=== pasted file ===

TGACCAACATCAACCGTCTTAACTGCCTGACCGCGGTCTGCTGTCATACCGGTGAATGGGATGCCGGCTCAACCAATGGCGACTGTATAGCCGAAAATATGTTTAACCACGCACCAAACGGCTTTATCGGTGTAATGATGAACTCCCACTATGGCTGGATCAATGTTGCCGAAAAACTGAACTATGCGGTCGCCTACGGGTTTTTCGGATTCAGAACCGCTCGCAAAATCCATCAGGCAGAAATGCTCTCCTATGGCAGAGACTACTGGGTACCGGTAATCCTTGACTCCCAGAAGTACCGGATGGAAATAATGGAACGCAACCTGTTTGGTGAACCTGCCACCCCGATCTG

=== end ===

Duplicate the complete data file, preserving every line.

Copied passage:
TGACCAACATCAACCGTCTTAACTGCCTGACCGCGGTCTGCTGTCATACCGGTGAATGGGATGCCGGCTCAACCAATGGCGACTGTATAGCCGAAAATATGTTTAACCACGCACCAAACGGCTTTATCGGTGTAATGATGAACTCCCACTATGGCTGGATCAATGTTGCCGAAAAACTGAACTATGCGGTCGCCTACGGGTTTTTCGGATTCAGAACCGCTCGCAAAATCCATCAGGCAGAAATGCTCTCCTATGGCAGAGACTACTGGGTACCGGTAATCCTTGACTCCCAGAAGTACCGGATGGAAATAATGGAACGCAACCTGTTTGGTGAACCTGCCACCCCGATCTG